A common knock against e-cigarettes is that we don’t know the long-term health effects of consuming nicotine vapor. The fact is that while it’s impossible to have complete knowledge about a novel form of tobacco use, scientists already know a great deal about propylene glycol (PG), a key ingredient of the vapor in e-cigarettes.
A comprehensive 2012 PG toxicology review, authored by members of the Cosmetics Ingredient Review (CIR) expert panel, appeared in the International Journal of Toxicology (available here).
The report was an update of a 1994 assessment which concluded that PG was “safe for use in cosmetic products at concentrations up to 50.0%” – the cosmetic industry standard at the time. By 2012, PG was used in 9,094 of 34,391 cosmetic and personal care formulations. One of the most interesting passages in the 1994 document was a description of aerosolized PG in hair sprays:
“Propylene glycol is used in hair sprays, and its effects on the lungs that may be induced by aerosolized products containing this ingredient may be of concern. The aerosol properties that determine deposition in the respiratory system are particle size and density. The parameter most closely associated with deposition is the aerodynamic diameter, da, defined as the diameter of a sphere of unit density possessing the same terminal settling velocity as the particle in question. In humans, particles with an aerodynamic diameter of < 10 um [micrometers] are respirable. Particles with a da from 0.1 to 10 um settle in the upper respiratory tract and particles with a da < 0.1 um settle in the lower respiratory tract. Particle diameters of 60 to 80 um and > 80 um have been reported for anhydrous hair sprays and pump hairsprays, respectively. In practice, aerosols
should have at least 99% of their particle diameters in the 10 to 110 um range and the mean particle diameter in a typical aerosol spray has been reported as ~ 38 um. Therefore, most
aerosol particles are deposited in the nasopharyngeal region and are not respirable.”
In contrast, PG aerosols generated by e-cigarettes appear to be smaller, in the range of 0.1 to 0.4 um, according to a study published last year (abstract here). So, while it likely that most e-cigarette vapor is settling in the upper respiratory tract, some small aerosol particles are likely reaching deeper lung tissue.
The 2012 CIR panel also commented about PG as a food additive: “According to the Joint FAO/WHO Expert Committee on Food Additives (JECFA), the acceptable daily intake of PG is 25 milligrams per kilogram of body weight per day. In Japan, the Ministry of Health, Labour, and Welfare (MHLW) specified that according to the food sanitation law, PG has no potential to cause harm to human health.”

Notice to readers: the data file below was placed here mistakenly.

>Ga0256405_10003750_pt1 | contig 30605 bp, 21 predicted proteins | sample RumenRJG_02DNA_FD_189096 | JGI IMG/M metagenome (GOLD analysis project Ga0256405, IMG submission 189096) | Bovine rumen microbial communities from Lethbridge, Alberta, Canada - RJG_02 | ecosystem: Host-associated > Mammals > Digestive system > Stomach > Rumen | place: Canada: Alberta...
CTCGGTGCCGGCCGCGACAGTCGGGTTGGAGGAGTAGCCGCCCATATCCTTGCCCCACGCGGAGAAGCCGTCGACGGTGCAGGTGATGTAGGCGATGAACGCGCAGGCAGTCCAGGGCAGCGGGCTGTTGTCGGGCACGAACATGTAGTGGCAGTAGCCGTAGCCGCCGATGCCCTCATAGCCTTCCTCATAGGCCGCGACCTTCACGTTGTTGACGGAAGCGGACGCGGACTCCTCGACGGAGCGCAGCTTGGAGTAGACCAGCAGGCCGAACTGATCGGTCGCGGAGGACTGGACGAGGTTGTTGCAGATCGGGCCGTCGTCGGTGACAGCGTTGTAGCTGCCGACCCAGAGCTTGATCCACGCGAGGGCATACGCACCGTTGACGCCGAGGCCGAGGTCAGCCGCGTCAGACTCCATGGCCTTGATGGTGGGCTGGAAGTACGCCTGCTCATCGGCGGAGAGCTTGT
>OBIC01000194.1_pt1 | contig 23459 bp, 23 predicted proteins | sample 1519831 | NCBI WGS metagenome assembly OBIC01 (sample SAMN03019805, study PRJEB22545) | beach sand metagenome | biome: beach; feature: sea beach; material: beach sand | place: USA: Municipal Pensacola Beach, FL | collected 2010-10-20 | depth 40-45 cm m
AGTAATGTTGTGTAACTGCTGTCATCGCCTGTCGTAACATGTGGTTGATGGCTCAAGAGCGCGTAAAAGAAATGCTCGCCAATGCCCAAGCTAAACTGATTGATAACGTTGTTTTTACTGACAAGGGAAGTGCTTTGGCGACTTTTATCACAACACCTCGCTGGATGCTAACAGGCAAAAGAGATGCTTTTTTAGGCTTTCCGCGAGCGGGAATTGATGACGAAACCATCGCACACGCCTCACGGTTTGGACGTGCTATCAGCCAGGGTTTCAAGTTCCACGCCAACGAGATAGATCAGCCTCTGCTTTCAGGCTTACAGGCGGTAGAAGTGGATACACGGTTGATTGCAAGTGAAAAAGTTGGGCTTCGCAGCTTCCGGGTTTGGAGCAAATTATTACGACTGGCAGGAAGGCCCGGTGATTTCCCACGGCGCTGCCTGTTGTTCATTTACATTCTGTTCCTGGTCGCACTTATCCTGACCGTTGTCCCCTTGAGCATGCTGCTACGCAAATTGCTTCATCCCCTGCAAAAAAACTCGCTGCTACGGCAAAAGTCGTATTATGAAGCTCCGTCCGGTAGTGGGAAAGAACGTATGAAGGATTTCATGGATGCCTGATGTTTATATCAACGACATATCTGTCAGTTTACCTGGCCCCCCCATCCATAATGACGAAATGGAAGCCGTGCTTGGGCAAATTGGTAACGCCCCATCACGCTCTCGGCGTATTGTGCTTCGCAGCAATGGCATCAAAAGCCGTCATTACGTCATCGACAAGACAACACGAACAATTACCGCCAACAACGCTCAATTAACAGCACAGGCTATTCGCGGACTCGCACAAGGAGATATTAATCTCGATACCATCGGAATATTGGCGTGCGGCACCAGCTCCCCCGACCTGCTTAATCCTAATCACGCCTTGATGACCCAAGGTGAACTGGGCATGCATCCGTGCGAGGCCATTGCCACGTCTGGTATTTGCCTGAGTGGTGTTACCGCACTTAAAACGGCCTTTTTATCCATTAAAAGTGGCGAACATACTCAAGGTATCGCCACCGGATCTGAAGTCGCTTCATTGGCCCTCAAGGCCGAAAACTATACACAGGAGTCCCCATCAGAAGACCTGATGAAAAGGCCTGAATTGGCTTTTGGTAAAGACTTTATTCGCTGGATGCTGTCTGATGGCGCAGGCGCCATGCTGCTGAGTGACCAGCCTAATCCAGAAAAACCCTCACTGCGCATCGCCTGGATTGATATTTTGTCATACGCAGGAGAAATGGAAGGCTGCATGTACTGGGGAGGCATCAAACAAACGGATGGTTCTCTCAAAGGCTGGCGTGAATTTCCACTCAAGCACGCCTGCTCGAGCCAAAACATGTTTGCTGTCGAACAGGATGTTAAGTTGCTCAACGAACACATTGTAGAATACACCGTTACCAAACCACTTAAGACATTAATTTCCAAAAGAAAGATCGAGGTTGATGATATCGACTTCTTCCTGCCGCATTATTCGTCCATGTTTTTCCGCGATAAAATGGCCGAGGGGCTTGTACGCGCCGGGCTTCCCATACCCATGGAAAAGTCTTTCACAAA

The CIR panel also reviewed numerous animal studies regarding potential problems. They concluded: “Both PG and PPGs [polypropylene glycols] were not considered to be acute or
chronic toxicants in oral or dermal studies, were not genotoxic or carcinogenic, and were not reproductive or developmental toxicants, supporting that their use in cosmetics would be safe
in regard to these end points.”
The CIR was established in 1976 by an industry association with the support of the FDA and the Consumer Federation of America; it reviews and assesses the safety of ingredients used in cosmetics. University faculty, industry representatives and the director of the Office of Cosmetics and Colors at the FDA participate in the reviews, which are conducted according to published procedures (here). The CIR appears to be an excellent example of cooperation between federal regulators and the industry they regulate; it might serve as a template for cooperation among the FDA Center for Tobacco Products and tobacco manufacturers.
The FDA has thus far taken an aggressively antagonistic approach in its regulatory procedures, some of which are dictated by the 2009 enabling legislation. For example, the legislation prohibits members of the FDA Tobacco Product Scientific Advisory Committee (TPSAC) from having any relationship with the tobacco industry in the 18 months preceding their appointment (documented here). This is in direct contrast to all other federal advisory committees (including expert CIR panels), in which an industry conflict of interest for a qualified candidate is reportable but not prohibited.
The CIR served the public interest in producing an informative PG safety review; it also serves as a role model for constructive government-industry interaction.